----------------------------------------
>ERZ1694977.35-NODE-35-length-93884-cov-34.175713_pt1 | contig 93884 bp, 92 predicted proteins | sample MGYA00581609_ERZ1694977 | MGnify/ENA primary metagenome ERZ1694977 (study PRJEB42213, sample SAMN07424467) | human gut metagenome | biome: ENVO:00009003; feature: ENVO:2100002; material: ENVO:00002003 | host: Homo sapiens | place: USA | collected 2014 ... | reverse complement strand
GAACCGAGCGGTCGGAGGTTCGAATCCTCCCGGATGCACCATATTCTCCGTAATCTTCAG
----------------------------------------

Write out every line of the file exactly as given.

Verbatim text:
>ERZ1694977.35-NODE-35-length-93884-cov-34.175713_pt1 | contig 93884 bp, 92 predicted proteins | sample MGYA00581609_ERZ1694977 | MGnify/ENA primary metagenome ERZ1694977 (study PRJEB42213, sample SAMN07424467) | human gut metagenome | biome: ENVO:00009003; feature: ENVO:2100002; material: ENVO:00002003 | host: Homo sapiens | place: USA | collected 2014 ... | reverse complement strand
GAACCGAGCGGTCGGAGGTTCGAATCCTCCCGGATGCACCATATTCTCCGTAATCTTCAG